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Accismus

Accismus (ak-iz’-mus): A feigned refusal of that which is earnestly desired.


No! No! No! Please don’t give me another piece of your delicious chocolate-salami cake. I can’t stand being in Genoa and Bavaria at once—I want to wear lederhosen and sing opera!

Well, hmmm. I am losing my resolve.

Ok, Kraftwerk-Dante, cut me another slice. I love the gustatory clash.

Someday soon, you’ll have to come to my home and try my mushroom mousse and puréed tadpole; a recipe I obtained from a homeless person who lived by a pond. He had no electric appliances and made the dish entirely by hand with a small rock.


Definition courtesy of “Silva Rhetoricae” (rhetoric.byu.edu)

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Acervatio (ak-er-va’-ti-o): Latin term Quintilian employs for both asyndeton (acervatio dissoluta: a loose heap) and polysyndeton (acervatio iuncta:a conjoined heap).


Asyndeton: the omission of conjunctions between clauses, often resulting in a hurried rhythm or vehement effect.

Hurry up, wait, damn! I can’t make up my mind about anything any more. My choice-making has become a disaster. Yesterday, I started out for the Doctor’s and ended up in a gas station rest room washing my face mask in the sink. This morning, I watched Fox News! What the hell is next? Leave the country by mistake? Shave my head? Awful, awful, awful! I need help!

Hey! Give me back my car keys!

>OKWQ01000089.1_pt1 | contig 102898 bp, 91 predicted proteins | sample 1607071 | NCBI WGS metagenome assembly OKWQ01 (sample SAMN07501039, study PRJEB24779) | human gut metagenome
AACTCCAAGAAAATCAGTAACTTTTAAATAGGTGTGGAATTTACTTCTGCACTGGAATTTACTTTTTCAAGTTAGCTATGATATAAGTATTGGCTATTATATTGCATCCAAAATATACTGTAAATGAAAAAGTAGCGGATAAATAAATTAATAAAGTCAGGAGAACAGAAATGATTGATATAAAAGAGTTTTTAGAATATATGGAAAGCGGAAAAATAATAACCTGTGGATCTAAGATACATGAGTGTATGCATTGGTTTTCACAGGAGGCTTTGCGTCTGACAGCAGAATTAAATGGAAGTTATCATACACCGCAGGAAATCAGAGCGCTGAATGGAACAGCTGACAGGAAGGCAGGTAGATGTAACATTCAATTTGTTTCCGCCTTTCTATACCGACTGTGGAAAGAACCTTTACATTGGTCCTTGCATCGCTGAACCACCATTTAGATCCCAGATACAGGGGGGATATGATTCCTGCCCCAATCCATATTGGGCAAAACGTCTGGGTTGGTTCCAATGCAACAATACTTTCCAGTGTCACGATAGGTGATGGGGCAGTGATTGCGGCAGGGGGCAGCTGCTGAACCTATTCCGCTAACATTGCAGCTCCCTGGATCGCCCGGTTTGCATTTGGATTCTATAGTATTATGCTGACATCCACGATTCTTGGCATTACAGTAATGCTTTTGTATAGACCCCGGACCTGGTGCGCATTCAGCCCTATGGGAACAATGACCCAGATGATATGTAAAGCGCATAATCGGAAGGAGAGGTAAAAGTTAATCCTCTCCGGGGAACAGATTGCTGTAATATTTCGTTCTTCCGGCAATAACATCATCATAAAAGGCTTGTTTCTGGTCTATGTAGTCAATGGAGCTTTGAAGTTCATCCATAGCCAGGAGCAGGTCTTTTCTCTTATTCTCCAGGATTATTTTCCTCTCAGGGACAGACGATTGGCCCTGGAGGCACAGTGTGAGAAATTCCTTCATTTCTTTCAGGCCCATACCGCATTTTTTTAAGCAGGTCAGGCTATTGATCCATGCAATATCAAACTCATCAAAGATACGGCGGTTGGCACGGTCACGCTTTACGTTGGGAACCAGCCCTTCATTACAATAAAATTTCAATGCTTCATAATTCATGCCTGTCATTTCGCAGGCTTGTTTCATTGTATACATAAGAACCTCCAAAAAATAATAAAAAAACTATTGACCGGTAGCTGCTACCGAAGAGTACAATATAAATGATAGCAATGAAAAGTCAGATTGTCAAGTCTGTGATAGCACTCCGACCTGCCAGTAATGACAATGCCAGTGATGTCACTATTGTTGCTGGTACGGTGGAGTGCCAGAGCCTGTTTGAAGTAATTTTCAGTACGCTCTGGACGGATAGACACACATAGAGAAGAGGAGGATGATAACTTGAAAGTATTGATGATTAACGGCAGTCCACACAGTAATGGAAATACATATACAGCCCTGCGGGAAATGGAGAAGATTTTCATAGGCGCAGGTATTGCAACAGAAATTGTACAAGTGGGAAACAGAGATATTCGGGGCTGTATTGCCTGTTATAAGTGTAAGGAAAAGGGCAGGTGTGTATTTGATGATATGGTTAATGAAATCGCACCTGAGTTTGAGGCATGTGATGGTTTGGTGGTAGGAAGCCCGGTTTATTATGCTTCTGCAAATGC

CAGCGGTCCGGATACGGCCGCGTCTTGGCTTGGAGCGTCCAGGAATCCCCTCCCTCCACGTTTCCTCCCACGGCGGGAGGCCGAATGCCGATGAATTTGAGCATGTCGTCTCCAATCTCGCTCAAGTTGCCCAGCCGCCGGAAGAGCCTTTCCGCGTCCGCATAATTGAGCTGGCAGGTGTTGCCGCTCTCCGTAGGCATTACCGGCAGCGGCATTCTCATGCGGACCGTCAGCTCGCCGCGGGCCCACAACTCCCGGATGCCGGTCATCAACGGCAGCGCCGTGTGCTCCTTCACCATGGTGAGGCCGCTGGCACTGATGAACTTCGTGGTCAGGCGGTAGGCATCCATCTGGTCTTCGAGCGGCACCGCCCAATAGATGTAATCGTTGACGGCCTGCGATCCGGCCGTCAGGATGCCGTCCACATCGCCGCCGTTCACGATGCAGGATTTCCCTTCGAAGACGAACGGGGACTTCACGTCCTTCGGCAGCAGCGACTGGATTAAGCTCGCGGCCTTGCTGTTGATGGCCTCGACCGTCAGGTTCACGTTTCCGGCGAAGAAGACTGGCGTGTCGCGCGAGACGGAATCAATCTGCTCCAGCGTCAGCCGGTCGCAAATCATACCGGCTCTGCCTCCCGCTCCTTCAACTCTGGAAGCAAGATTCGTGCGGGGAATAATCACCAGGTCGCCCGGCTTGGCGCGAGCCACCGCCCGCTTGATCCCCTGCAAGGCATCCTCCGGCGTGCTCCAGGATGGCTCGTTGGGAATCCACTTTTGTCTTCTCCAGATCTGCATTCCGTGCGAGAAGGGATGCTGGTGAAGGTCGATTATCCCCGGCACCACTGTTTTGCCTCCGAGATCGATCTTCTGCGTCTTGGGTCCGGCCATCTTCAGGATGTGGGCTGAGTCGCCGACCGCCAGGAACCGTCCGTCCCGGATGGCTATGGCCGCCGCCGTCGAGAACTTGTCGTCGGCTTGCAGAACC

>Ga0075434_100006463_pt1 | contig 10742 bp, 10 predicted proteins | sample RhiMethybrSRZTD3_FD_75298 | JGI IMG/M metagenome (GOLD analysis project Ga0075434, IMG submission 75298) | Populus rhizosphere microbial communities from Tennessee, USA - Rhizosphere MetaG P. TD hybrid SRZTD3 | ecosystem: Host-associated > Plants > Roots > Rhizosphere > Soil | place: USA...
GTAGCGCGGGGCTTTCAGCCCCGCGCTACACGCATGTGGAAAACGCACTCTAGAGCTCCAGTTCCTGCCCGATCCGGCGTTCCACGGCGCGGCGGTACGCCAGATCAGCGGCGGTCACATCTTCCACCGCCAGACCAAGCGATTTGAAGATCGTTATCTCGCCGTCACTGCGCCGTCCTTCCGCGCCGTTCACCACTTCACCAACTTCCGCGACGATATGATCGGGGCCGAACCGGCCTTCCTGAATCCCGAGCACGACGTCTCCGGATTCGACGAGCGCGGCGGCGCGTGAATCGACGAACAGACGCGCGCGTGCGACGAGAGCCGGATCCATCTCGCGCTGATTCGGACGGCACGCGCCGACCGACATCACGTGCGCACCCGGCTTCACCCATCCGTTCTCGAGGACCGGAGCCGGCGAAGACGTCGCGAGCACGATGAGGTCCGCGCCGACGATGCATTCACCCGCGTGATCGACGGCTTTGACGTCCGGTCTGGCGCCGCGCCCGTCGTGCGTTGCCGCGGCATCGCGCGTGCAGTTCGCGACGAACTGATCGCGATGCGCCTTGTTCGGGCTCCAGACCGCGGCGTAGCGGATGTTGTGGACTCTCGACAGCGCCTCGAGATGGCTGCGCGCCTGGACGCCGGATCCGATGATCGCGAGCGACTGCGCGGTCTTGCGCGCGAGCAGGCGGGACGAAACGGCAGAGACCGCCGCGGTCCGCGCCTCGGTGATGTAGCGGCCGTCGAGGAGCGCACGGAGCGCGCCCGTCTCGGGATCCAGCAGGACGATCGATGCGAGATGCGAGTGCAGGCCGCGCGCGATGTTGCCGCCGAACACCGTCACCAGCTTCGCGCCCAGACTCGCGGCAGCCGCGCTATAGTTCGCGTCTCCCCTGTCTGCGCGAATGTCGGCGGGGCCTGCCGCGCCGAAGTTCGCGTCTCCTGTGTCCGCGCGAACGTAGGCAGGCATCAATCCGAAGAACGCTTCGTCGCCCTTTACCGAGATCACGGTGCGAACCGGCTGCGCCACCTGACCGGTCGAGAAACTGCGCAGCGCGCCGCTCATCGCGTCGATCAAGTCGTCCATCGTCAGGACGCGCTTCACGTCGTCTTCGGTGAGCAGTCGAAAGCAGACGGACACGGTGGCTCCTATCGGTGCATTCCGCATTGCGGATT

Polysydeton: employing many conjunctions between clauses, often slowing the tempo or rhythm.

I went to the the Blue Boat Bar, and I met a beautiful woman, and I fed her some drinks, and I asked her to go home with me, and she laughed at me and called me pathetic. I don’t even know what “pathetic” means. I guess that makes me pathetic.

All my friends get girls all the time. I’m going to follow one of my friends, and spy on him, and learn his technique, and try it myself! He hangs out at the “Perfumed Sweatshirt.” It costs $60 to get in, but he’s met a lot of girls there. I’m going to disguise myself as a refrigerator repairman so he won’t recognize me, and see how it goes. I wonder if I should carry a toolbox and maybe a can of refrigerant.


Definitions courtesy of “Silva Rhetoricae” (rhetoric.byu.edu).

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Acoloutha

Acoloutha: The substitution of reciprocal words; that is, replacing one word with another whose meaning is close enough to the former that the former could, in its turn, be a substitute for the latter. This term is best understood in relationship to its opposite, anacoloutha.